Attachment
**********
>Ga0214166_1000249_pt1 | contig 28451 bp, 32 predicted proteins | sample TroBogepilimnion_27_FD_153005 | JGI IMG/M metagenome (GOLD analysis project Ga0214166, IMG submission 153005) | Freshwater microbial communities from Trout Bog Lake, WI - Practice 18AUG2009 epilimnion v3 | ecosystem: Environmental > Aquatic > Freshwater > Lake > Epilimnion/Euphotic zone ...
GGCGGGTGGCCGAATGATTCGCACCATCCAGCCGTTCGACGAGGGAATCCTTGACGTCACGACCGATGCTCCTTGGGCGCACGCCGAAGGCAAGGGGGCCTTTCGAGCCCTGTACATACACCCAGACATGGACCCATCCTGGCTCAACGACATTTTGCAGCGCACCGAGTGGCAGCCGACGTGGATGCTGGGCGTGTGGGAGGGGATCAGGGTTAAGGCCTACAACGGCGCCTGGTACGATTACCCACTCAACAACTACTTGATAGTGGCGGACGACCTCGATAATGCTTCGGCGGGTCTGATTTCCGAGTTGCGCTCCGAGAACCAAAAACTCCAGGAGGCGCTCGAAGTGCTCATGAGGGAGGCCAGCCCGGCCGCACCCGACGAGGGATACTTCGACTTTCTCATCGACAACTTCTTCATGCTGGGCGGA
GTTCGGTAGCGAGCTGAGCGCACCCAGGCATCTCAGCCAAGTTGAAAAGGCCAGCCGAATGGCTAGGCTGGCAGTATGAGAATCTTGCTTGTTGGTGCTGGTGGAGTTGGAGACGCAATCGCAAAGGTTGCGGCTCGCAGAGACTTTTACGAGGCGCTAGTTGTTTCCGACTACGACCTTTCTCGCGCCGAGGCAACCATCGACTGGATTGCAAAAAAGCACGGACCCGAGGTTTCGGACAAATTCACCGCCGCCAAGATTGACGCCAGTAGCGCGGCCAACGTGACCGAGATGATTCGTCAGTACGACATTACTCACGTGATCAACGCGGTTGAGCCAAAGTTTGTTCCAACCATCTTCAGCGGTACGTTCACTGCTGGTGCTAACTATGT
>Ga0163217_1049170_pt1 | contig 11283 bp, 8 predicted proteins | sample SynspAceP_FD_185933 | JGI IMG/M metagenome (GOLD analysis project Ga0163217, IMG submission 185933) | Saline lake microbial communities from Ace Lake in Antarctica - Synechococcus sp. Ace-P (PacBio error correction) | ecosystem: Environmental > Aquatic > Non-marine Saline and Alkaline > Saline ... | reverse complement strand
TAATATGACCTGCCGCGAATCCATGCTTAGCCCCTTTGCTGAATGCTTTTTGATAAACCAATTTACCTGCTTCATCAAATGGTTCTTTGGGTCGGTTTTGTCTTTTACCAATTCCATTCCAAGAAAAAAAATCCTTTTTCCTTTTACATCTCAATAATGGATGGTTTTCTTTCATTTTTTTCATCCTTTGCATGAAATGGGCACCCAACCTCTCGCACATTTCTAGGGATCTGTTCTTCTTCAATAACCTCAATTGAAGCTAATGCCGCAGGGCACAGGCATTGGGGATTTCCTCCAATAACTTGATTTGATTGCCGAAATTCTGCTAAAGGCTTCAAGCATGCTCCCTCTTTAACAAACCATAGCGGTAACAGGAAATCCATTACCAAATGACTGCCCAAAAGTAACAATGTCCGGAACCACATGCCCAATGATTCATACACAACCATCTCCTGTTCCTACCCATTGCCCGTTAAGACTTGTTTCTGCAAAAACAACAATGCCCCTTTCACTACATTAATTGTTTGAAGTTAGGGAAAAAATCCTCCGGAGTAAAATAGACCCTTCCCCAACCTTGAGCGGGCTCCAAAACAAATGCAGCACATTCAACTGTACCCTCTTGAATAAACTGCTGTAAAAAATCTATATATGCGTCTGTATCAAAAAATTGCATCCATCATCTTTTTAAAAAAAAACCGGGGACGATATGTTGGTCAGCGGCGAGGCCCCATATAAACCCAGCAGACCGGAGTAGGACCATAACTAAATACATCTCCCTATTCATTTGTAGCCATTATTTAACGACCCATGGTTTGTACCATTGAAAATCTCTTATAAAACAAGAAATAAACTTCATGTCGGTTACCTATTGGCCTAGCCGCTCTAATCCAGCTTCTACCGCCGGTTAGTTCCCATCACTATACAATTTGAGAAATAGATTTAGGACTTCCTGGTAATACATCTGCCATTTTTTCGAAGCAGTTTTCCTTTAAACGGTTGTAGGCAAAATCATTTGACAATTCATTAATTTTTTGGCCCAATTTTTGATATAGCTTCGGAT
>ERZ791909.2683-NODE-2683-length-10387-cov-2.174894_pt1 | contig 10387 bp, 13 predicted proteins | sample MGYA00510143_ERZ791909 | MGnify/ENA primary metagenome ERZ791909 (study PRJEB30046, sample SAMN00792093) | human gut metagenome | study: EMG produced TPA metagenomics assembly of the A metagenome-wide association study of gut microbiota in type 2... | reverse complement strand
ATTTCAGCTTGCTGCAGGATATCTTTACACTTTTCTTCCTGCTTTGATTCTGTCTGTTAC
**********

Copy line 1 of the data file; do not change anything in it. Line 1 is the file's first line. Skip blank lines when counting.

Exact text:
>Ga0214166_1000249_pt1 | contig 28451 bp, 32 predicted proteins | sample TroBogepilimnion_27_FD_153005 | JGI IMG/M metagenome (GOLD analysis project Ga0214166, IMG submission 153005) | Freshwater microbial communities from Trout Bog Lake, WI - Practice 18AUG2009 epilimnion v3 | ecosystem: Environmental > Aquatic > Freshwater > Lake > Epilimnion/Euphotic zone ...